An assessment group of six members analysed the cases for the extent to which the generic factors have influenced the innovation and breakthrough process. This analysis reflects the averaged assessment from the members of the assessment group. In principle, this was a subjective interpretation: each member judged the extent of influence that each generic factor had in each innovation and breakthrough process case study by entering a number on a scale from 1 to 5. The different assessments were compared and discussed and the members strove to arrive at a shared assessment.
The results of the software analysis and the final judgment of the assessment group are translated to a graphical model in which these results are represented separately. These two different research methods have produced two separate data sets, which in turn can be compared. In this graphical comparison between the software analysis and the assessment group, we can observe some correlations in the patterns of the generic factors, which imply their importance or influence in the innovation and breakthrough process.
The results of both the research and the analysis of the data are verifiable. All data has been stored and analyses have been carried out unambiguously, and can be made available for review to anyone interested.
The project does not aim to determine absolute truths, but to provide information on and insights into the development of innovation and breakthrough processes in which the defined generic factors have played a part. The generic factors we chose to focus on are not meant to be exhaustive, but they emerge from a process-centric analysis of innovations and breakthroughs. These analyses offer some universal insights into the role that the generic factors played in each process, without prejudice. The aim of this project is to stimulate further discussion around innovation and breakthrough processes and to make organisations aware of their importance so they can use this to their benefit.
For the graphical representation of the results we made use of a model. In the model we placed the generic factors on the horizontal axis, and on the vertical axis the extent to which each generic factor played a role in the innovation and breakthrough process. Both the software analysis and the analysis by the assessment group are overlaid on the same scale, so that they can easily be compared.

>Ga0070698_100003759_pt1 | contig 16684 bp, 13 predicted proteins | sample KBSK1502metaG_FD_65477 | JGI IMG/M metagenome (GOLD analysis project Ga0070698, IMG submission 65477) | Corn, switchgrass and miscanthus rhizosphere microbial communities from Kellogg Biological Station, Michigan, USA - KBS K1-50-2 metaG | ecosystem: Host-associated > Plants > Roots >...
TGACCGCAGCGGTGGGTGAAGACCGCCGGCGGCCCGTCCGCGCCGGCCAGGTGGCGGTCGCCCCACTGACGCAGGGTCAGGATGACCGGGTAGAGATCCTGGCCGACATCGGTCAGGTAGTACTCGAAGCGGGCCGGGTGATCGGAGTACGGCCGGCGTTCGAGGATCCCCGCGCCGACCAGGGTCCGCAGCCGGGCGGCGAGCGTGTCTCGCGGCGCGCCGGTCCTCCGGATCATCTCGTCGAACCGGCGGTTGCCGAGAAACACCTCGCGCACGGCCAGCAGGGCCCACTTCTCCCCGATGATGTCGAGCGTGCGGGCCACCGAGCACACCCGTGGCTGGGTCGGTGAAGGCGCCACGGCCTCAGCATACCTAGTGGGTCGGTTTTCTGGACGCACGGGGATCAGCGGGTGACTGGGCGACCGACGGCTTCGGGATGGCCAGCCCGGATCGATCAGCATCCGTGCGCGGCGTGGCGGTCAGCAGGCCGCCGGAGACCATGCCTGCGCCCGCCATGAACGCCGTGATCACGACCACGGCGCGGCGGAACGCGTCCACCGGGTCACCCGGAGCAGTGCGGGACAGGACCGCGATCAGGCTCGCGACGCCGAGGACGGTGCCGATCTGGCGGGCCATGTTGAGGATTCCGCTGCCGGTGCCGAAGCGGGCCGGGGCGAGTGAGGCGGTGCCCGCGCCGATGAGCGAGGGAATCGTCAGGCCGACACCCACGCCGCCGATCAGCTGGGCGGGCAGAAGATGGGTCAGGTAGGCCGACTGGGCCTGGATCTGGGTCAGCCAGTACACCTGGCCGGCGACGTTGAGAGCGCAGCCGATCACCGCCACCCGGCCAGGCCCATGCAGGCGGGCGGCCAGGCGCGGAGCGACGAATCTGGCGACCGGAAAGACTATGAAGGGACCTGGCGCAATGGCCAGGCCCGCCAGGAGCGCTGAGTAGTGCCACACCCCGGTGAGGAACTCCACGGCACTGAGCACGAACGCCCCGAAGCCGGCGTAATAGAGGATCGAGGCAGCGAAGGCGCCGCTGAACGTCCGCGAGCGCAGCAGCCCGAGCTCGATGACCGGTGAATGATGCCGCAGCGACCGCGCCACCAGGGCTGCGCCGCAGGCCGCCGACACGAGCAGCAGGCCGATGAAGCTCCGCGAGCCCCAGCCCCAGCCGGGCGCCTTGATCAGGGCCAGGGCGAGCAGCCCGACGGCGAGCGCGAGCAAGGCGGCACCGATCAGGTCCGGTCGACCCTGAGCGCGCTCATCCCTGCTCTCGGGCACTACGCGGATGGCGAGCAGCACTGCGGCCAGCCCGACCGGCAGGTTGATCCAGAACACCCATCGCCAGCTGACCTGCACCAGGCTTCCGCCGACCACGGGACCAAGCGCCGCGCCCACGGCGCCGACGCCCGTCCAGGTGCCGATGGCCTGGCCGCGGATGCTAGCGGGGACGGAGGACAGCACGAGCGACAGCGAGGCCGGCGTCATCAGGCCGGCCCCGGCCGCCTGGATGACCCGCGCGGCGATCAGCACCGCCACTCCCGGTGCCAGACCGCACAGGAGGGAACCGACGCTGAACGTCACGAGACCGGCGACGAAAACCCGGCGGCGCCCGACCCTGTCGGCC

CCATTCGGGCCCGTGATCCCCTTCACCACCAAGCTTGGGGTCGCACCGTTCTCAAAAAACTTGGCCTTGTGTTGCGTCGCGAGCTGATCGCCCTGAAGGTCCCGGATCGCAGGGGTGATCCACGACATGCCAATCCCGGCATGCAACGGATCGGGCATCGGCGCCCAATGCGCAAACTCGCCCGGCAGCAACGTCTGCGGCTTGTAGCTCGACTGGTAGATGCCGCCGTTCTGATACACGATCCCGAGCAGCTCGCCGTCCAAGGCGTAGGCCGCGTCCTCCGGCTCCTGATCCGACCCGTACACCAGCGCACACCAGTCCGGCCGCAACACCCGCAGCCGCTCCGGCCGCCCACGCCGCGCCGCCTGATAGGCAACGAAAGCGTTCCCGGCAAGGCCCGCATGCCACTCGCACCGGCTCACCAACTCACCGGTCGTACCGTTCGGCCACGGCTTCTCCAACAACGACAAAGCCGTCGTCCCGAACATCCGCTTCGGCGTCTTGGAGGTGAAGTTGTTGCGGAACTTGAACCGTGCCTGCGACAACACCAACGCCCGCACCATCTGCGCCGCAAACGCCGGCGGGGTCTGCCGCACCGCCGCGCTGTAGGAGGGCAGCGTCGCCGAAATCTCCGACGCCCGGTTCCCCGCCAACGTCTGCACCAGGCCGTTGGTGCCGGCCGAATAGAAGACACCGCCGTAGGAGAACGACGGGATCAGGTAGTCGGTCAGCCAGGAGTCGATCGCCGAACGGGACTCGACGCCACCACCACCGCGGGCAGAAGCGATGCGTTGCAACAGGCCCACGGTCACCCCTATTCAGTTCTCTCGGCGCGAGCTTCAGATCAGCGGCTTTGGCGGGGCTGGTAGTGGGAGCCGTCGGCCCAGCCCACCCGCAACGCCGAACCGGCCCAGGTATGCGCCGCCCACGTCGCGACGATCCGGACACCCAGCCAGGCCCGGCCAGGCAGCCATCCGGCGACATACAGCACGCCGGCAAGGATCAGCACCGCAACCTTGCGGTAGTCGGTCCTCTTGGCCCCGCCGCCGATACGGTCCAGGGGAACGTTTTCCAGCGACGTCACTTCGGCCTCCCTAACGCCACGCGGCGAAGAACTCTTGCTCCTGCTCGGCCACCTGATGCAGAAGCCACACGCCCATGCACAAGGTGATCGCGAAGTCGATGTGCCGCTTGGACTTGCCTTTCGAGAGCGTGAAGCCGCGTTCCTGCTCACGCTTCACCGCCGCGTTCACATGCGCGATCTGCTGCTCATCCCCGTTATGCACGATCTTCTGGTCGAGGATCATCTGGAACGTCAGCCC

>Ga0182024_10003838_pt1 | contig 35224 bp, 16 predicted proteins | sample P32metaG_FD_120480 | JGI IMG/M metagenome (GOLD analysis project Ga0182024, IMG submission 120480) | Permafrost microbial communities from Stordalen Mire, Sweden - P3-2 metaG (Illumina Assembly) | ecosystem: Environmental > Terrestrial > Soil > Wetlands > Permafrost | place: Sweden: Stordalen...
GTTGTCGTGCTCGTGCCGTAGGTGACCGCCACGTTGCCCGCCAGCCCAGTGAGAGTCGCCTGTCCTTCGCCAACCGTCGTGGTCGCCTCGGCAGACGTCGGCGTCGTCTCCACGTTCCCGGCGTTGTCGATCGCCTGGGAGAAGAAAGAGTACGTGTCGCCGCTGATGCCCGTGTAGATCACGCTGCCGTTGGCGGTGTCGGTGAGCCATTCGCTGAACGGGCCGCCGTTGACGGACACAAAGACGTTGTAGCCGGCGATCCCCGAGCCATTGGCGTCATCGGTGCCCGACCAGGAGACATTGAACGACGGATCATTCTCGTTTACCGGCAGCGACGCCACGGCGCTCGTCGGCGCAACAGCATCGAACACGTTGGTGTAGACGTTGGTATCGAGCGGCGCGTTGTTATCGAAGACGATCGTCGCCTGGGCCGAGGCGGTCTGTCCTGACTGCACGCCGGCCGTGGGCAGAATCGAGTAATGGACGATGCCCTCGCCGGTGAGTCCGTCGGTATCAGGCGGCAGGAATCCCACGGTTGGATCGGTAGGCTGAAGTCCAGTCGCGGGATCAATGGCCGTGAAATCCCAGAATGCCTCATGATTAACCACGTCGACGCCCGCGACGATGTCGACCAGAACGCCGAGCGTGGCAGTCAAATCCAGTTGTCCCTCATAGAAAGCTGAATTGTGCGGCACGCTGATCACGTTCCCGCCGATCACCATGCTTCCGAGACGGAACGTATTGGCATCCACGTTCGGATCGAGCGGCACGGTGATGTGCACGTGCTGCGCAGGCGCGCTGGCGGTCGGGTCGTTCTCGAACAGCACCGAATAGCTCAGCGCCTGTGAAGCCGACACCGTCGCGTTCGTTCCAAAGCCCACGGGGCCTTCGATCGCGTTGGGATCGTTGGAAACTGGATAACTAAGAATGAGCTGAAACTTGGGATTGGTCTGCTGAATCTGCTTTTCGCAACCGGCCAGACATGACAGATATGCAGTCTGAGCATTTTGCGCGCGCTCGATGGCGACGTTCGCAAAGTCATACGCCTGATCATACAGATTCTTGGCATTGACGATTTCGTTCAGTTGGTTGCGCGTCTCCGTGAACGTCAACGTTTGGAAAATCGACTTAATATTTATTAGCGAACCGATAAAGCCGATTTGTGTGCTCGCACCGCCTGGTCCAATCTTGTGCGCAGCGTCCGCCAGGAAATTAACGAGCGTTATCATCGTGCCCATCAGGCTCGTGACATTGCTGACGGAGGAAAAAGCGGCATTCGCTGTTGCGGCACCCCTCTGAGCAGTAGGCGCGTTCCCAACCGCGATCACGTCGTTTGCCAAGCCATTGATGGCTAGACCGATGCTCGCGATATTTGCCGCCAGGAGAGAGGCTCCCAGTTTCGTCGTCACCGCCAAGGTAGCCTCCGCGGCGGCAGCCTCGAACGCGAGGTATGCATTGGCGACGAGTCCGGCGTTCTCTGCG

Looking at two breakthroughs: the creation of and the release of the internet.
An overview of an innovative process that is over 200 years old and is ongoing.
The global influence of the concept of agricultural optimisation.
The case of an innovation forced by the demands of the natural world.
Including a look at alternative energy sources such as shale gas, carbon capture and hydrogen technology.
A look at a technology innovation with potential to decentralise electricity generation.
A look at how a breakthrough was thwarted by lack of international governmental will.
How a clear vision led to a clear concept.
The unification of two countries was a breakthrough in three spheres: political, legal and military.
The factors involved in the Oslo Accords, which led to a new phase of cooperation between Israel and the Palestinians.
Identifying the factors involved in transferring geo-economic potential from the USA to China.
How a new space was created for a national debate on democratic values.
Tracing the political decision-making of privatisation policies of the 1980s and 1990s.
The factors involved in the breakthrough creation of a broadcast station.
Looking at eight non-governmental organisations providing innovative approaches to healthcare.
How the development of a long-term vision has driven innovation in a large organisation.
Examining the work of VitaValley, who bring parties together in an unorthodox way.
Looking at how an organisation used innovative relationships to address difficult social problems.
How the concept of impact investing and social venturing drives a new vision of business.